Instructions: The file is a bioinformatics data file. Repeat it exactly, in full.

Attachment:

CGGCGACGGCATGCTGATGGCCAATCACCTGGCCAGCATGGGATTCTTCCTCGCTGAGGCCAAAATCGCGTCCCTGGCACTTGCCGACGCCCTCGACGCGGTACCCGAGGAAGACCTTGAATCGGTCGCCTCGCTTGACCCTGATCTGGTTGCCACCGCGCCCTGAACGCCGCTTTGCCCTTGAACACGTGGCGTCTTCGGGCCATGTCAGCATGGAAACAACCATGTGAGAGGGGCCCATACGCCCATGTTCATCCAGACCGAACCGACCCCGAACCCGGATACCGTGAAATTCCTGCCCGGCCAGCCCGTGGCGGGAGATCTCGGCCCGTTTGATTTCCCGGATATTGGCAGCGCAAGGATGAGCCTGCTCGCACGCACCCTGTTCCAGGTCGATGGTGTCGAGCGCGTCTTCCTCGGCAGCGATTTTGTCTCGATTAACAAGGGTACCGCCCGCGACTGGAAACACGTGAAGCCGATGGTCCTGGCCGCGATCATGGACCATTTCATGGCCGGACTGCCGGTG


CGGCGACGGCATGCTGATGGCCAATCACCTGGCCAGCATGGGATTCTTCCTCGCTGAGGCCAAAATCGCGTCCCTGGCACTTGCCGACGCCCTCGACGCGGTACCCGAGGAAGACCTTGAATCGGTCGCCTCGCTTGACCCTGATCTGGTTGCCACCGCGCCCTGAACGCCGCTTTGCCCTTGAACACGTGGCGTCTTCGGGCCATGTCAGCATGGAAACAACCATGTGAGAGGGGCCCATACGCCCATGTTCATCCAGACCGAACCGACCCCGAACCCGGATACCGTGAAATTCCTGCCCGGCCAGCCCGTGGCGGGAGATCTCGGCCCGTTTGATTTCCCGGATATTGGCAGCGCAAGGATGAGCCTGCTCGCACGCACCCTGTTCCAGGTCGATGGTGTCGAGCGCGTCTTCCTCGGCAGCGATTTTGTCTCGATTAACAAGGGTACCGCCCGCGACTGGAAACACGTGAAGCCGATGGTCCTGGCCGCGATCATGGACCATTTCATGGCCGGACTGCCGGTG